Skyrocketing auction prices for first-rate modern pictures stopped skyrocketing last night.

Paintings by such masters as Renoir, Piscasso and Magritte failed to find buyers at Christie's in Manhattan. Although $10.4 million worth of modern art was sold in the evening's sale, grim-faced auctioneers had optimistically expected a total take of $15 to $21 million. Not since 1974 has the market shuddered so.

A splendid portrait by Edgar Degas of Eugene Manet, the painter's younger brother, did fetch the handsome price of $2.2 million, more than doubling the previous auction record for Degas. But there were few other high points in the gloomy sale.

Degas did the portrait as a wedding present for the painter Berthe Morisot and the young Manet in 1874. It was clearly the most impressive picture offered in the sale.

Not far behind was a sunlit van Goh streetscape of 1888, which sold for $2.1 million. The van Gogh price was not even half of the van Gogh record of $5.2 million set by a larger though not more beautiful landscape last year.

The bidding was lethargic, the well dressed crowd subdued. Time and time again, the paintings on the block did not even reach the low end of their pre-sale estimates. The sale began poorly and gradually got worse.

It opened with a group of "Eight Important Paintings" from a mystery collector." Only three -- the van Gogh, a $1.3 million Gauguin still life, painted during his last visit to Tahiti, and the Degas -- sold.

The other five, among them a Renoir portrait, a Monet seascape, a famous Cezanne canvas of an abandoned house and a small van Gogh of hungry rats nibbling at a crust of bread, an allegorical Morisot based on a Boucher, fetched less than had been hoped and were bought back by the "mystery collector," a man variously indentified as an Italian, a Bostonian or, most frequently, as Demitry Jodidio, whose family publishes Conaissance des Arts, the French magazine.

The second section of the auction also was a bust. Offered was "The Enchanted Domain," a cylce of eight mysterious canvases by Rene Magritte, the late Belgian surrealist.

The oils, painted in 1953 for a mural project for the gambling casino at Knokke on the Belgian coast, reiterate the painter's most familiar theme -- the flaming tuba, the man whose body is a birdcage, the leaves that are also birds and the nighttime street seen below a daytime sky -- were expected to sell for a much as $2 million. They didn't. Bidding stopped at $1.7 million and because the whole lot did not meet the minimum prices set by their seller, remained unsold.

The third section of the sale was comparably disappointing. Of the nearly 50 pictures offered, only half dozen did better than expected. Many did much worse. The painting. "The Dream," a 1931 canvas by Salvador Dali, was expected to fetch more than $400,000, but bidding stopped at $280,000.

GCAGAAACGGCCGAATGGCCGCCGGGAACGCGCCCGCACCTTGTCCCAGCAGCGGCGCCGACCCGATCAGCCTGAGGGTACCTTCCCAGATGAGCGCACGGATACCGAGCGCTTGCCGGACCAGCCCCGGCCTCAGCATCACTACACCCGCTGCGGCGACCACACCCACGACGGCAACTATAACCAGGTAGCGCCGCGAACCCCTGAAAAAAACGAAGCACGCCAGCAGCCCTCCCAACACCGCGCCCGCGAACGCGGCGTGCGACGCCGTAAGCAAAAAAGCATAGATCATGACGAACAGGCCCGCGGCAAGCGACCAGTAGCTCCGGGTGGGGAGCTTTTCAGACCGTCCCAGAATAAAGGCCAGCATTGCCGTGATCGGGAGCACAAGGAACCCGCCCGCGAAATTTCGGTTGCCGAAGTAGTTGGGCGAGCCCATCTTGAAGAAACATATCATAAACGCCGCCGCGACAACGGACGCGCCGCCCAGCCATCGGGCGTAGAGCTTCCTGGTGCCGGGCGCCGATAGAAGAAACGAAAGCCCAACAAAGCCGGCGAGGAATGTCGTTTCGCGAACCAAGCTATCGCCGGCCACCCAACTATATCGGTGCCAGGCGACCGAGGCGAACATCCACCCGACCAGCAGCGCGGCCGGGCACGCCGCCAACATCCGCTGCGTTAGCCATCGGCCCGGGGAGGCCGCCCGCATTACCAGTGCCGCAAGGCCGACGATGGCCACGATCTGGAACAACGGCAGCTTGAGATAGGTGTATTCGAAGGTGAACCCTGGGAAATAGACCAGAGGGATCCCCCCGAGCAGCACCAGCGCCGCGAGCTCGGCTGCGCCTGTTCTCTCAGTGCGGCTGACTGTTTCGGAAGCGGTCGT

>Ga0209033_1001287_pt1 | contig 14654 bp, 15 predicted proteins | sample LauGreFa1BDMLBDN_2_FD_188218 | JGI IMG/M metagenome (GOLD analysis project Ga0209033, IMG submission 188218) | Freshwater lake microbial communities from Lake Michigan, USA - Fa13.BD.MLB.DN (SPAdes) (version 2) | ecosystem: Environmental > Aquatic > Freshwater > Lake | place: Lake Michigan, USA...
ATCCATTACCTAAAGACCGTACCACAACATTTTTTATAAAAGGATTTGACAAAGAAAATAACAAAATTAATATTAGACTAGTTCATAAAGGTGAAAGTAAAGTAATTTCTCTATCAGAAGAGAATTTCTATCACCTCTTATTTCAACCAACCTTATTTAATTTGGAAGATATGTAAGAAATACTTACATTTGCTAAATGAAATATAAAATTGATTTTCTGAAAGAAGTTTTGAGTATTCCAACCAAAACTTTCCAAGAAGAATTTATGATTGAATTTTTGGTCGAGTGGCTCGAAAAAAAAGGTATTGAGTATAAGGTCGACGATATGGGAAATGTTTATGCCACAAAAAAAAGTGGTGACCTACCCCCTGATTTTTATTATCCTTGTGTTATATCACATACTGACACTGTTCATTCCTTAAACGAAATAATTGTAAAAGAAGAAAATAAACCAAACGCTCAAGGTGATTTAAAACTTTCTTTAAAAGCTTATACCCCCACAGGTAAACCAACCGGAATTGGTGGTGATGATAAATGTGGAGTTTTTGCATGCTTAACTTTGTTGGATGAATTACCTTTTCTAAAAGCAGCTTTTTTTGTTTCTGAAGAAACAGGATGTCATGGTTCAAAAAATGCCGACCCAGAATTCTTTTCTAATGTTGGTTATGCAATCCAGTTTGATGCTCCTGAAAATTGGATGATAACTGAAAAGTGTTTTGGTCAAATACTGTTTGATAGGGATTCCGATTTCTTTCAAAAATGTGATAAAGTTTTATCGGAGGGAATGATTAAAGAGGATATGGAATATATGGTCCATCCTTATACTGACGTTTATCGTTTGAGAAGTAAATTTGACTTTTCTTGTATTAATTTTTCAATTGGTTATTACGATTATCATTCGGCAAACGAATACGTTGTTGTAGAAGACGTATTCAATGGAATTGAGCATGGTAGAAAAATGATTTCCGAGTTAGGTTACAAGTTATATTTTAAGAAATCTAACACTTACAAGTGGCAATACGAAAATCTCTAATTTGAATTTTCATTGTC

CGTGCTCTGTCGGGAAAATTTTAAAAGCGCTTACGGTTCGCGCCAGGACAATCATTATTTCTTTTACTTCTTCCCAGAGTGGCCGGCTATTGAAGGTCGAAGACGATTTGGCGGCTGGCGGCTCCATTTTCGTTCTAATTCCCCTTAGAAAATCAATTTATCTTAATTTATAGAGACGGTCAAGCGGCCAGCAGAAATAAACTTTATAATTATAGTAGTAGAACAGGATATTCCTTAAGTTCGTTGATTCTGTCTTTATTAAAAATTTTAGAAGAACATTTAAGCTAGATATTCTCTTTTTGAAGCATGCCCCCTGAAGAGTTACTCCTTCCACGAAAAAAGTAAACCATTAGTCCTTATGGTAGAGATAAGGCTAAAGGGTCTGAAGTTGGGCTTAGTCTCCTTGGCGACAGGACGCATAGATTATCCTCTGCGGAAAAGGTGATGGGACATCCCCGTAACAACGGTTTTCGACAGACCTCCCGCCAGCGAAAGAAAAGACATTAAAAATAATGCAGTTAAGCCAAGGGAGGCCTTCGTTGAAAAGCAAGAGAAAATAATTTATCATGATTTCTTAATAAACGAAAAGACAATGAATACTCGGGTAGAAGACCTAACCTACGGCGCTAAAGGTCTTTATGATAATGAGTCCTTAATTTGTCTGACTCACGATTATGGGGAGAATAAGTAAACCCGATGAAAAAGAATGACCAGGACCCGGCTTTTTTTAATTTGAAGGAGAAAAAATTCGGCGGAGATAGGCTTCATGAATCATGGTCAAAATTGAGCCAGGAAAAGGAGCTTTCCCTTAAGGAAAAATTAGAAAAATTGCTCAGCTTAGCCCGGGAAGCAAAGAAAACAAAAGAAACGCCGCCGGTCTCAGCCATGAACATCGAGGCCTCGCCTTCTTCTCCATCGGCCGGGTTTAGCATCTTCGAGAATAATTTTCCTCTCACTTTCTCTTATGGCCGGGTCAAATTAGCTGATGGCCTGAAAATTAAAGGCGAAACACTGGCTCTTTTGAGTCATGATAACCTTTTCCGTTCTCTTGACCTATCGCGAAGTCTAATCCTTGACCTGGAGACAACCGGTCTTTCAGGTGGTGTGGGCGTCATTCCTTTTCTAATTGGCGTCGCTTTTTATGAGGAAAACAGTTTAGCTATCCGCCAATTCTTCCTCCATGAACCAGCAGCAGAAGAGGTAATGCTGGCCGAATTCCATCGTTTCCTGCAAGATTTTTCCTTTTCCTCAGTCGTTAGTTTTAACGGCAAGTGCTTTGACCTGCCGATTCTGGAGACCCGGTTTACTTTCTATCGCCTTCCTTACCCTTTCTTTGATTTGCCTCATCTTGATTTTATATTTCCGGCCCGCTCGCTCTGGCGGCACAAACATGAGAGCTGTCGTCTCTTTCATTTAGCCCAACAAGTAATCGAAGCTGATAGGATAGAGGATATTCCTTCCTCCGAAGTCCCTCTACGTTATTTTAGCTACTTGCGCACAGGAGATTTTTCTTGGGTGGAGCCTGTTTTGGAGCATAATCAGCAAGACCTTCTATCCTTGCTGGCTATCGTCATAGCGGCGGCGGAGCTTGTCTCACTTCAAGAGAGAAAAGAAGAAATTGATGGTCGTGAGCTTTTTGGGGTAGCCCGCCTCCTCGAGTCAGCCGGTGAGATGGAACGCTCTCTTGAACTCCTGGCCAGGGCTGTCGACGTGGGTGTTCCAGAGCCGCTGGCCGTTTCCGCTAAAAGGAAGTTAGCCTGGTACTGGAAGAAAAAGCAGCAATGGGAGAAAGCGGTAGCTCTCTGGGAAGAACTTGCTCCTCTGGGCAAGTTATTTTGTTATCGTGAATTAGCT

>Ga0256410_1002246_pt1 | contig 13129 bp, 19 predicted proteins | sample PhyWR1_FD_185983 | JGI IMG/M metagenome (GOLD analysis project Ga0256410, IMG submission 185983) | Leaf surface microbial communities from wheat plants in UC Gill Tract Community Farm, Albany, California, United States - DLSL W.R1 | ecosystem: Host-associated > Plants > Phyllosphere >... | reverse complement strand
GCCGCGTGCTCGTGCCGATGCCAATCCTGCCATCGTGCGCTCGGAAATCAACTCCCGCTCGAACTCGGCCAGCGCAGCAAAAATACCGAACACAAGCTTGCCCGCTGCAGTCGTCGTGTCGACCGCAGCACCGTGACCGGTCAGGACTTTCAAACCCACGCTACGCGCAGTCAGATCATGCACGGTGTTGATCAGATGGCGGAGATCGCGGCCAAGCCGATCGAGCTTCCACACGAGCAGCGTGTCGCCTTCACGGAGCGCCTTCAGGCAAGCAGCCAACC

The cubist Picasso reproduced on the cover of the catalog had been expected to sell for about $1 million, but, perhaps because it had been damaged and restored, bidding stopped at $700,000 and the painting remained unsold.

Fifty-eight lots were offered at last night's sales. Twenty-two remained unsold. The results of a sale of German Expressionist paintings held during the afternoon were even worse. So many German pictures failed to find buyers that only a third of the $1.35 million bid was actually collected.

The rising value of the dollar, the sinking value of the pound, the franc, the yen, and the high interest rates prevailing were all blamed for these results.

"The yen is down," said David Bathhurst, Chirstie's president, "and there were no Japanese to speak of here. Prices have been going up very steeply in recent years. That can't go on forever. With interest rates what they are, dealers have to be super rich to buy million-dollar paintings for stock. I'm not sad to see an evening out of prices. Compared to the 1974 shakeout, this is a hiccup -- not a slide."

The week-long spring carnival of art auctions began inauspiciously Monday night when Christie's offered the private collection of Saul P. Steinberg, the New York financier. Steinberg, chairman of the Reliance Group, is selling his $10.6 million, 20,000 square-foot, 34-room Park Avenue duplex and his pictures, too. Christie's had estimated they would bring a total of $7.5 to $9.5 million. They didn't. The actual take was $4.52 million. Less than two-thirds sold.

Christopher Burge, Christie's director of fine arts, watched the sale from his wheelchair. His right foot was broken Wednesday, when he fell while installing one of the Steinberg paintings. "You figure the prices came tumbling after?" one reporter asked him. Burge did not smile.

The auction will move to Christie's New York competitor, Sotheby Parke Bernet, tonight, where 73 objects from the Chicago collection of Mr. and Mrs. Leigh B. Block will be offered. CAPTION: Picture, Detail from Degas' painting which brought $2.2 million.